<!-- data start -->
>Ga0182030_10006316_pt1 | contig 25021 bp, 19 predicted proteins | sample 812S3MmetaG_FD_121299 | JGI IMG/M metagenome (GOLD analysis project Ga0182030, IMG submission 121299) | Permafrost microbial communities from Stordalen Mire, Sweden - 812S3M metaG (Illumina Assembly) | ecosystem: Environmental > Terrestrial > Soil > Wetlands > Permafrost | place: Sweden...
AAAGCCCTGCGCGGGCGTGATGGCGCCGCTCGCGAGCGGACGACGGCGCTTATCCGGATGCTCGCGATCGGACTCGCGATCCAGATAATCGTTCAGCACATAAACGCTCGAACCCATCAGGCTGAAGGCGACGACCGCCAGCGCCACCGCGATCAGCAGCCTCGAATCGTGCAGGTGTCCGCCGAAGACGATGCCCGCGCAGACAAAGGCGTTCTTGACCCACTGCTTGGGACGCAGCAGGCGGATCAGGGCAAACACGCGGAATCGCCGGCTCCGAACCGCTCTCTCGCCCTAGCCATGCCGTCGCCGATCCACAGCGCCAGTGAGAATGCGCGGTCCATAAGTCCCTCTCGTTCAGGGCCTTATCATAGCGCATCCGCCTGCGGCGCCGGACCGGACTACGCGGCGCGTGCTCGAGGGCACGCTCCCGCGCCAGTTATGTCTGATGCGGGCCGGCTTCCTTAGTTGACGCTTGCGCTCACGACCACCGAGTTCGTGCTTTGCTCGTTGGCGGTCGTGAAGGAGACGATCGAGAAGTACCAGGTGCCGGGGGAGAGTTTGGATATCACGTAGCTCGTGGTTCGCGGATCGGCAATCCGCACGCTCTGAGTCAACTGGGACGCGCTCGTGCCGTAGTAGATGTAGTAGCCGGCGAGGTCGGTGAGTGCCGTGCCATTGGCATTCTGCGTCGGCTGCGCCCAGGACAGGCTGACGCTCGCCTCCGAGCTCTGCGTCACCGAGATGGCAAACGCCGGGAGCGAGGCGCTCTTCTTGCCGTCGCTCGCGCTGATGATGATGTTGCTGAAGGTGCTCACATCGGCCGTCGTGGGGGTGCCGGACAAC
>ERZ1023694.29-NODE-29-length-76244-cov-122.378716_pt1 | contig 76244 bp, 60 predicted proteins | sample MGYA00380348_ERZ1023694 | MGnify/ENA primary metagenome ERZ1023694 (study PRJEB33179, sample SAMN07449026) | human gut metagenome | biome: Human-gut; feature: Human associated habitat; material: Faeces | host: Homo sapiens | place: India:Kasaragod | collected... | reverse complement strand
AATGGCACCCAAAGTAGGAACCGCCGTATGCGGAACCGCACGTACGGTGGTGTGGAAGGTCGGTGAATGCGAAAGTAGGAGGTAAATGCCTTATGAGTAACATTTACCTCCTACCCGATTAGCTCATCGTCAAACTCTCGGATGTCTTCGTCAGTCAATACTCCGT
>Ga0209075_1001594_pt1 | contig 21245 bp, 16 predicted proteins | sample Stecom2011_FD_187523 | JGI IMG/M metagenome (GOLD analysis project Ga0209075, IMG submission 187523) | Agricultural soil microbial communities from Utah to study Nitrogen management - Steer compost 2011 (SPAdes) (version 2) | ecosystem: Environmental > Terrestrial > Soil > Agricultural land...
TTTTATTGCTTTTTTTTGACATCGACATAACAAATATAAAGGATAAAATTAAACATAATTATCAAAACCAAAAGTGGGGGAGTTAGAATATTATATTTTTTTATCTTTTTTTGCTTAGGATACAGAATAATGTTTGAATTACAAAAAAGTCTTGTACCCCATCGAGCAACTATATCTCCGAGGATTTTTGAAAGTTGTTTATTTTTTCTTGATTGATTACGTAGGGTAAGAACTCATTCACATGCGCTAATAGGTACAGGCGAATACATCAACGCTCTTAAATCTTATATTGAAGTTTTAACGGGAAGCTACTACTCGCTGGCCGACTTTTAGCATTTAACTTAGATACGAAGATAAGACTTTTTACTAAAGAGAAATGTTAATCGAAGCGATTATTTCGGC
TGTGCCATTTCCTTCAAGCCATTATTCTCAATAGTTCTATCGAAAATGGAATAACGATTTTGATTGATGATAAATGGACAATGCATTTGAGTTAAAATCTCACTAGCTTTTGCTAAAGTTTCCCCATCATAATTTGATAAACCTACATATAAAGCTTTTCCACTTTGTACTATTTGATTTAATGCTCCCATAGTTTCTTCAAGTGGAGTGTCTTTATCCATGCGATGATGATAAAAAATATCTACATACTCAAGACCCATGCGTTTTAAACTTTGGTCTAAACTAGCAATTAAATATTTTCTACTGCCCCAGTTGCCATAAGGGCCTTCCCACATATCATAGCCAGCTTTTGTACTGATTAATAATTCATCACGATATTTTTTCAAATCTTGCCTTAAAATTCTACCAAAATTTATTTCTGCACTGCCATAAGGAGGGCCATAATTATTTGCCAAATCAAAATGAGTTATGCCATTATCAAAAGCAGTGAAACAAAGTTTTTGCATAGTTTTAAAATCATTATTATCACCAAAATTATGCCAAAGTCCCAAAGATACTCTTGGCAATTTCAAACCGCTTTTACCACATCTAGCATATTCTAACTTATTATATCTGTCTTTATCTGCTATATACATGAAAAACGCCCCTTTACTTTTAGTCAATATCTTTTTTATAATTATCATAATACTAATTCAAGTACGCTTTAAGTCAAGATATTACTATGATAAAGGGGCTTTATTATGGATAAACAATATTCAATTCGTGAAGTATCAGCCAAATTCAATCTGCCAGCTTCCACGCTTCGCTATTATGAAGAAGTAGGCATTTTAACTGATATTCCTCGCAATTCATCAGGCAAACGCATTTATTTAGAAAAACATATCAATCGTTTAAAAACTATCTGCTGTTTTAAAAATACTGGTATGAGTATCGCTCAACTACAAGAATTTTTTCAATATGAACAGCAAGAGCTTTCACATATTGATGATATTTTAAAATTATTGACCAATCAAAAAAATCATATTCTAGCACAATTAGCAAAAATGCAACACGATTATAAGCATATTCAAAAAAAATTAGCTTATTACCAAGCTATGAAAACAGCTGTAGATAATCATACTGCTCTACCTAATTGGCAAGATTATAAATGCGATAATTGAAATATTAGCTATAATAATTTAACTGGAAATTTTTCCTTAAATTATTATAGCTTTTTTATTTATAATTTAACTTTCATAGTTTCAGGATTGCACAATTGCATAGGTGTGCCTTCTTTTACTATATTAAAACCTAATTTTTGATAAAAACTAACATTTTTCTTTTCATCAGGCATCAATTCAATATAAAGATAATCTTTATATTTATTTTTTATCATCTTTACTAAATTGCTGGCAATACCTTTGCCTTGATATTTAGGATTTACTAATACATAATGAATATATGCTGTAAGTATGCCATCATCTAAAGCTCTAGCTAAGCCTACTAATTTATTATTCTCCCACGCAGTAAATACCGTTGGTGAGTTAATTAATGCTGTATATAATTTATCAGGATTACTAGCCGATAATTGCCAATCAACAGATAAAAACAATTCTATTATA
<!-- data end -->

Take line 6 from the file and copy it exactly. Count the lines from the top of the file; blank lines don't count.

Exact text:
TTTTATTGCTTTTTTTTGACATCGACATAACAAATATAAAGGATAAAATTAAACATAATTATCAAAACCAAAAGTGGGGGAGTTAGAATATTATATTTTTTTATCTTTTTTTGCTTAGGATACAGAATAATGTTTGAATTACAAAAAAGTCTTGTACCCCATCGAGCAACTATATCTCCGAGGATTTTTGAAAGTTGTTTATTTTTTCTTGATTGATTACGTAGGGTAAGAACTCATTCACATGCGCTAATAGGTACAGGCGAATACATCAACGCTCTTAAATCTTATATTGAAGTTTTAACGGGAAGCTACTACTCGCTGGCCGACTTTTAGCATTTAACTTAGATACGAAGATAAGACTTTTTACTAAAGAGAAATGTTAATCGAAGCGATTATTTCGGC